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I'm reading the proof of Lemma 4.1 [1] which says:

"Let $F = K(x,y), y^q = f(x)$, where $q$ is a prime different from characteristic of $K$. Let $Z := Gal(F/K(x))$ and we have $Z < G < Aut(F/K)$ Then:

$Z < Z(G) \iff$ $Z$ is normal in $G$ and for all $\sigma \in G$ there exists $0 \neq B_{\sigma} \in K(x)$ with $\sigma(y) = y.B_{\sigma}$."

My problem is just on the second line, so I'm writing everything up to that point:

"Proof: "$\Rightarrow$" Let $\phi: y \mapsto \xi y, x \mapsto x$ with $\xi$ primitive $q$-th root of unity. Then $Z = <\phi>$. Now let $\sigma \in G$, then $\sigma(y) = y^k.B_{\sigma}$, with $k \in \mathbb{Z}, (k,q) =1$ and $0 \neq B_{\sigma} \in K(x)$..." (the rest is routine to show $k=1$)

My problem is that why only one power of $y$ appears in the image of $\sigma(y)$ while all powers of $y$ makes a basis for $F/K(X)$ why not $\sigma(y) = \sum_{i = 0}^{q-1}y^i.B_{i}$.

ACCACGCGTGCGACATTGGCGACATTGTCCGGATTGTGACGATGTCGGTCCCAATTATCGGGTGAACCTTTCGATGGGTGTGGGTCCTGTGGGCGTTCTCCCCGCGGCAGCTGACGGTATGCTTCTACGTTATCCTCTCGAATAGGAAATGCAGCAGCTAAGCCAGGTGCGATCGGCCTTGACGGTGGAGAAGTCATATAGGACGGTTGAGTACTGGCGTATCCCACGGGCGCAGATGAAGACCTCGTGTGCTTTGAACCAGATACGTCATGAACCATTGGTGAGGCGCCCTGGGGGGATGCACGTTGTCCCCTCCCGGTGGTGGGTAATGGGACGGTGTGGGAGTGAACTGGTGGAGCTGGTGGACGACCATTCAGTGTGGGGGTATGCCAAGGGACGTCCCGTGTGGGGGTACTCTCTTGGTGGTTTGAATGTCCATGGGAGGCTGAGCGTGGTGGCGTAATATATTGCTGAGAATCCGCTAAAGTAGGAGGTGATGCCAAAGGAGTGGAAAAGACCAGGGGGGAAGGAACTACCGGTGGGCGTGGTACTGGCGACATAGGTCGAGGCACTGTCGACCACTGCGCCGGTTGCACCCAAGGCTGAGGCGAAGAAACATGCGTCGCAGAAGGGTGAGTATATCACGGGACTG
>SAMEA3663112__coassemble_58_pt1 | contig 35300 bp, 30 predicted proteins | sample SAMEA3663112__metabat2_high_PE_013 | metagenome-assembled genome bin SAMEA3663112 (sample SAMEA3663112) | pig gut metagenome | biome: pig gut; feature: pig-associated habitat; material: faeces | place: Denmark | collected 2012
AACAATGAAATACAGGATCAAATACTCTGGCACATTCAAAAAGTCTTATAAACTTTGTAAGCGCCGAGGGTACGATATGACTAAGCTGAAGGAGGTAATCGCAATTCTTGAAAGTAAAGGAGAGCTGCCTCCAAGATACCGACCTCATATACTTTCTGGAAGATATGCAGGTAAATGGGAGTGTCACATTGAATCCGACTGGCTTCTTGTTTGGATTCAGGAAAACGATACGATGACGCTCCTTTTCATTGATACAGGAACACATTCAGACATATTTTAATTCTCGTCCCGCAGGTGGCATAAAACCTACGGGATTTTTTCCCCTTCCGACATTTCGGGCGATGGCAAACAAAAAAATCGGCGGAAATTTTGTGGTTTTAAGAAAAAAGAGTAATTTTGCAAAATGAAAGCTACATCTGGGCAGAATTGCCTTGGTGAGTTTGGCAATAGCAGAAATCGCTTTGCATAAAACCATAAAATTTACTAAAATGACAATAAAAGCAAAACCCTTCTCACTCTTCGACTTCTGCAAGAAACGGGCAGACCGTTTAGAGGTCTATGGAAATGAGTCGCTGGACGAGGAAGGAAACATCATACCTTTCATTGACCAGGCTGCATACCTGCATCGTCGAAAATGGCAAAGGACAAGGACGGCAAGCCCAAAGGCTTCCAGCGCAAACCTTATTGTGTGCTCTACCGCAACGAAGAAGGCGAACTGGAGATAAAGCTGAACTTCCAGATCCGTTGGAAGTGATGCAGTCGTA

Thank you very much indeed for helping me.

[1] Rolf Brandt, Über die Automorphismengruppen von algebraischen Funktionenkörpern,Universität-Gesamthochschule Essen, 1988

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OK, finally, I think I got it, but it is not that trivial to simply be omitted from the proof (If I complicated it and there's is a straight forward way to see it please tell me):

We have $\sigma(y)^q \in K(X)$. Expanding $\sigma(y)^q$, we see that every term in the expansion has the form $y^{\sum s_i i}B_i^{s_i}$ such that $\sum s_i = q$ but also we needs that $\sum s_i i \equiv 0 \mod q$ for all terms. These two equations, generate a non-singular homogeneous system in $\mathbb{Z}/q\mathbb{Z}$ and hence the only solution to the system is $s_i \equiv 0$, for all $i$'s. Which means $s_i = k_iq$ but they are non-negative and sum-up to $q$, so the only legitimate term in the expansion is when for one $i = k, s_i = q$ and for $ i \neq k, s_i = 0$.

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